Understanding Hypoxemia & Hypercapnia

Understanding Hypoxemia & Hypercapnia

What is Hypoxemia?

Reduction in the blood oxygen levels is called hypoxemia. The lowering the blood oxygen level can cause a number of symptoms. The occurrence of such a condition can be explained by a number of preexisting health problems like COPD, Asthma, Congestive Heart Failure, Cancer and Acute Respiratory Distress Syndrome. 

The lungs are unable to inhale oxygen that is enough to sustain the body. The oxygen level falls below the normal. Oxygen therapy often times starts when the oxygen level in the blood (PaO2) falls below 55-60 mmHg or the saturation of oxygen in blood falls lower than 88 to 90%. 

What is Hypercapnea? 

Hypercapnea signifies an increase in the partial pressure of Carbon Dioxide in the blood. This discovery is made via testing Arterial Blood Gases (ABGs). The normal blood level of carbon dioxide is 40 PaO2. It is interesting to note that even the slightest increase (PCO2: >50 mmHg) in the carbon in blood can cause body to immediately increase breathing rate. 

This condition is usually initiated by the inability of the lungs to properly clear out the carbon dioxide from the blood. This situation can arise because of several pulmonary conditions. When the condition turns chronic, the body is unable to create the perfect balance. The condition can progress into Acidosis because of the lowered blood pH. Once the body has acidosis, kidneys start producing HCO3 in order to reduce the acidity of the blood. Hypercapnea is strongly associated with increased chances of death in the intensive care unit. 

However, the condition can get out of hand and that would lead to oxygen therapy. The treatment decisions are made based on the symptoms and other factors as noted by the physicians.

Symptoms of Hypoxemia & Hypercapnea can Look Like This

Hypoxemia can present in a number of ways. A physician can always identify the decline in pulmonary health of the patient. Hypoxemia is an important condition whose early detection helps save the patients from invasive care options. Clinically, hypoxemia can present as: 

  1. Increase in the respiratory rate- tachypnea. 
  2. Spike in the heart rate, termed tachycardia.
  3. Sudden increase in sweating- diaphoresis. 
  4. Increasing blood pressure- hypertension.

These conditions will further be pronounced by the use of accessory muscles for breathing. The patient pulls in their stomach during inspiration. This action during inspiration means that the patient is now dependent on muscles including the diaphragm for the purpose of breathing. Now the patient will have the following symptoms:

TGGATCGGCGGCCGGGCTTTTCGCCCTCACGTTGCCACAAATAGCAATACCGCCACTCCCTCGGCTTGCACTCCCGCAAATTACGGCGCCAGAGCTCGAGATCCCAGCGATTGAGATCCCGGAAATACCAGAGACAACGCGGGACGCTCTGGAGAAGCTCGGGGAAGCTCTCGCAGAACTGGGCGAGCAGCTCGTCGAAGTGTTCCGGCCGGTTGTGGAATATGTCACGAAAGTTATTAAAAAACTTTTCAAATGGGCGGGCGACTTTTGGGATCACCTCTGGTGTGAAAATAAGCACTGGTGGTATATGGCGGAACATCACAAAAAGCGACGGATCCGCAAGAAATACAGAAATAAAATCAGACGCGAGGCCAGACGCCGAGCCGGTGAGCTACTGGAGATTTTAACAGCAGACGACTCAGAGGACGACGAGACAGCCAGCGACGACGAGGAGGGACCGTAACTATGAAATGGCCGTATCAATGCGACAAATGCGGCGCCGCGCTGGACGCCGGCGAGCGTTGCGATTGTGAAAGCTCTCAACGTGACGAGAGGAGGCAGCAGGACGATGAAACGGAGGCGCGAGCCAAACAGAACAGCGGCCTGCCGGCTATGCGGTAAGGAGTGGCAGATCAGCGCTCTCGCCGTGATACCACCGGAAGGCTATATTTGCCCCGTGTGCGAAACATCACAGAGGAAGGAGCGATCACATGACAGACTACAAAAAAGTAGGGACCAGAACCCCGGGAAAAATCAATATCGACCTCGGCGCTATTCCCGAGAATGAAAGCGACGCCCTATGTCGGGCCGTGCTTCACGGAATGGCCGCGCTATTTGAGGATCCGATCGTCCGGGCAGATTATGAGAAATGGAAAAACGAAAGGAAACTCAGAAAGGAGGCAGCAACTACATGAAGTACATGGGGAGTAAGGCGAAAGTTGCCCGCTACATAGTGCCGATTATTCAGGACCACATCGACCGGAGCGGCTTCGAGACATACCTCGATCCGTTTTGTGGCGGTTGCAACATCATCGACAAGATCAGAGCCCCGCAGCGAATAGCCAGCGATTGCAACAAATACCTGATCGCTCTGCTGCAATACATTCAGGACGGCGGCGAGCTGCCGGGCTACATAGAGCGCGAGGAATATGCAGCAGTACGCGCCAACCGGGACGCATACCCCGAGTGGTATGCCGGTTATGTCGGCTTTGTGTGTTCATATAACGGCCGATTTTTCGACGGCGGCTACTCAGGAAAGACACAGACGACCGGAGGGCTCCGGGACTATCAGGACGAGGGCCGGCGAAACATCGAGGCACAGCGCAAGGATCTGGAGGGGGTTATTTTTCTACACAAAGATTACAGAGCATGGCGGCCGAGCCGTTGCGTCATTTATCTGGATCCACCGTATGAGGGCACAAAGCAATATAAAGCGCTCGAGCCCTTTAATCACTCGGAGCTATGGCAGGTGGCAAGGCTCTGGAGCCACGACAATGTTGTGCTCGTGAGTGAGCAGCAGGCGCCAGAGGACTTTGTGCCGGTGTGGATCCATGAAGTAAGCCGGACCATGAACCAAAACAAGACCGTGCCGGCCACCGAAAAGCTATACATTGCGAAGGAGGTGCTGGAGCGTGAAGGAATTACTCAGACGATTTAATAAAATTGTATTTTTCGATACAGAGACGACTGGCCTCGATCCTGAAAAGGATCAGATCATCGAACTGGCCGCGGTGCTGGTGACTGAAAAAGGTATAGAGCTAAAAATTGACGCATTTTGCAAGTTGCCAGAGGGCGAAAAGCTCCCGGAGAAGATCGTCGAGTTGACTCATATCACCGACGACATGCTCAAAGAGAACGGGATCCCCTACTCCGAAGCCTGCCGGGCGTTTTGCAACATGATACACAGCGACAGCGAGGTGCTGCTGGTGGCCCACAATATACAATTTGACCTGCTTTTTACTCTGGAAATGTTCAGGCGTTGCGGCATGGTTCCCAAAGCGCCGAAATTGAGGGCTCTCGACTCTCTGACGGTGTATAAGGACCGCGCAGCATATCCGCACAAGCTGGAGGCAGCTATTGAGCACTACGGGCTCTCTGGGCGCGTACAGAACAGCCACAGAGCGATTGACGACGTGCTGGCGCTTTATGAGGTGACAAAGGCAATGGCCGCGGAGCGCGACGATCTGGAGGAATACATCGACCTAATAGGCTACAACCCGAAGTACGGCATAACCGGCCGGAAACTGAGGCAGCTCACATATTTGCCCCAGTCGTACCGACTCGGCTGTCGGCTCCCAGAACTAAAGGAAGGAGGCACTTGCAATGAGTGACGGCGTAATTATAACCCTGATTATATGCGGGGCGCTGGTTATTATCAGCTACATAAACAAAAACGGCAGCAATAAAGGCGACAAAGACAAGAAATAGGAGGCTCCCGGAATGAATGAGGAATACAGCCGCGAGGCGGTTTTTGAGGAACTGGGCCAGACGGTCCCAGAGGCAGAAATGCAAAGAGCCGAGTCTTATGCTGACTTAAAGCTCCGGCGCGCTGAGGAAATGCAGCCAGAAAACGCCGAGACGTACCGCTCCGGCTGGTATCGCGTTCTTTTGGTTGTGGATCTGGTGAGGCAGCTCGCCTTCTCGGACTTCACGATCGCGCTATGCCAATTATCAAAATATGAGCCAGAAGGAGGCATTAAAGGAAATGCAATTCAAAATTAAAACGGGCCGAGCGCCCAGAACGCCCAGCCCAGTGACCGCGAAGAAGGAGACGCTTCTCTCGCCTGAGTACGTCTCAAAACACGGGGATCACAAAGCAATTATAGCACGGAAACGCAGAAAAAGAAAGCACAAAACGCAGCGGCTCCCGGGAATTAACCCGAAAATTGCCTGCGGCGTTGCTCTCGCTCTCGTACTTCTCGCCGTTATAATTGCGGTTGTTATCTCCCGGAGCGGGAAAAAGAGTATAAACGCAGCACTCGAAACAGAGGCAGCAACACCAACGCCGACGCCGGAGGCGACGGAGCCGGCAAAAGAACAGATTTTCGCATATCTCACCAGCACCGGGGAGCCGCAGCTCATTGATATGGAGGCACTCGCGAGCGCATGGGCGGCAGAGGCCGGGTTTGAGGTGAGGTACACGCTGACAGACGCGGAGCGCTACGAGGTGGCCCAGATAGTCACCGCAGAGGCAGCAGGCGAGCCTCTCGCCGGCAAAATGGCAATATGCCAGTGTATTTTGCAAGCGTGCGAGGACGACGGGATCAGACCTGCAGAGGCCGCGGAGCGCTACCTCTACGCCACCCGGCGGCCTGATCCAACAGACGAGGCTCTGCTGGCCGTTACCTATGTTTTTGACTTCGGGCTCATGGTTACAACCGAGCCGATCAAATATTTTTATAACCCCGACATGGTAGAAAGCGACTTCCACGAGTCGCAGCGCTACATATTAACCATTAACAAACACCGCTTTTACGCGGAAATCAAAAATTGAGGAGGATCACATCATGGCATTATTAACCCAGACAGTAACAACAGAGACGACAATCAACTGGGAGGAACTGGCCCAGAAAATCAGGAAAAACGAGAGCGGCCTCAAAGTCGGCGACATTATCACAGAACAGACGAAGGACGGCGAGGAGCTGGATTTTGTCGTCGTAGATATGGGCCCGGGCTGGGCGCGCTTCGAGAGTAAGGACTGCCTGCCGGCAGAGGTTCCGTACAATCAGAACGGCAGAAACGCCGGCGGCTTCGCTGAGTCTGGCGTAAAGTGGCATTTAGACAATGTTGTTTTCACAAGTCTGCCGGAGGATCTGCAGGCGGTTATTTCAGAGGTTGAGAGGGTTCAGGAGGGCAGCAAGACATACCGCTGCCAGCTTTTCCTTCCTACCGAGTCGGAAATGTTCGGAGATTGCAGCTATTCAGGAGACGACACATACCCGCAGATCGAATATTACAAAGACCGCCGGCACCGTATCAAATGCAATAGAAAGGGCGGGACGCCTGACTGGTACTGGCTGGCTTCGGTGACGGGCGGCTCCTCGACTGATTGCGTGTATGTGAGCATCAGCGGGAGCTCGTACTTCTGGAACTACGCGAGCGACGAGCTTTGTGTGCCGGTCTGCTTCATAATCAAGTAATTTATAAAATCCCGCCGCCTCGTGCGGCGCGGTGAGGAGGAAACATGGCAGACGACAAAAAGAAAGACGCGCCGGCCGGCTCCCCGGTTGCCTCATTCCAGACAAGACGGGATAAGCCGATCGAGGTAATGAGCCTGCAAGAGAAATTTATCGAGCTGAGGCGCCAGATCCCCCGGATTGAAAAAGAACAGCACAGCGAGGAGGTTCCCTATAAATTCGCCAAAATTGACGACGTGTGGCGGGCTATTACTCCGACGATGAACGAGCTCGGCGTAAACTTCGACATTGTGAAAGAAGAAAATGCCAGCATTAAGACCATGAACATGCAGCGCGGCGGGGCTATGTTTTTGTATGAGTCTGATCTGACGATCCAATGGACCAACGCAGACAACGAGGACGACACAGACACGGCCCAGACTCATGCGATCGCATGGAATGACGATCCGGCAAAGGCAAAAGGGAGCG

1. The respiratory rate decreases as the breathing becomes erratic. 
  2. The breathing ceases.

Respiratory failure occurs as the lungs fail to meet the oxygen needs of the patient. The carbon level increase is a disaster on its own for different body organs.  

On the other hand there are several neurological symptoms as well. They include: 

  1. Anxiety
  2. Delirium
  3. Agitation
  4. Confusion
  5. Visual changes
  6. Hypervigilance
  7. Somnolence
  8. Seizures
  9. Headache 
  10. Coma

Doctors will also note that multiple organs will start to deteriorate, including: 

  1. Kidney 
  2. Brain
  3. Liver
  4. Heart

To find out the definitive cause of the condition, one needs to get a battery of tests done that include imaging of the chest area.

Health Conditions That Can Cause Hypoxemia and Hypercapnea

Management of Hypoxemia and Hypercapnea

The management of both conditions need cautious treatment from alert medical staff. 

Hypoxemia Treatment with Supplemental Oxygen Therapy

The patient with falling oxygen levels get oxygen therapy via the use of oxygen tank or oxygen concentrators. The patient will receive oxygen from anywhere around 0.5 LPM to 6 LPM. The nasal cannulas provide adequate amount of oxygen to the patient.

The level of oxygen given to the patient is also decided based on the respiratory rate of the patient. A patient with shallow breathing will be unable to get adequate amount of oxygen from a 0.5 LPM flow from the oxygen concentrator and so they’d best receive more oxygen per liter.

Care for Hypercapnea Sensitive Patients

When the oxygen levels go up, there is a possibility that patients can start retaining even more carbon dioxide to help keep the balance. With a number of health conditions that increase the body’s level of carbon, it is necessary to know options that will help clear out the excess. 

Invasive ventilation is the main treatment option. There are a number of settings on the mechanical invasive ventilation that help in reducing carbon dioxide. The physicians can increase the PEEP to help improve the clearance of carbon dioxide. Another method is increasing ventilation per minute for the patient. Increasing the ventilation per minute however comes with its own issues like stress on the right ventricle and dynamic hyperinflation. 

 The main concern is making sure that the invasive mechanical ventilation is changed as per the patient’s needs. Consequently the patient should be able to clear out the carbon from their blood stream.

Oxygen and Carbon Control with Oxygen Concentrators in Emergency

 Oxygen concentrators are great for normalizing patient oxygen levels in the emergency room. The level of control granted through the oxygen concentrator is better, the doctor can monitor the patient’s oxygen levels via the pulse oximeter easily throughout. The blood ABGs are another part of the assessment that help the doctors further make decisions pertaining to oxygen administration via the oxygen cylinder or medical oxygen concentrator

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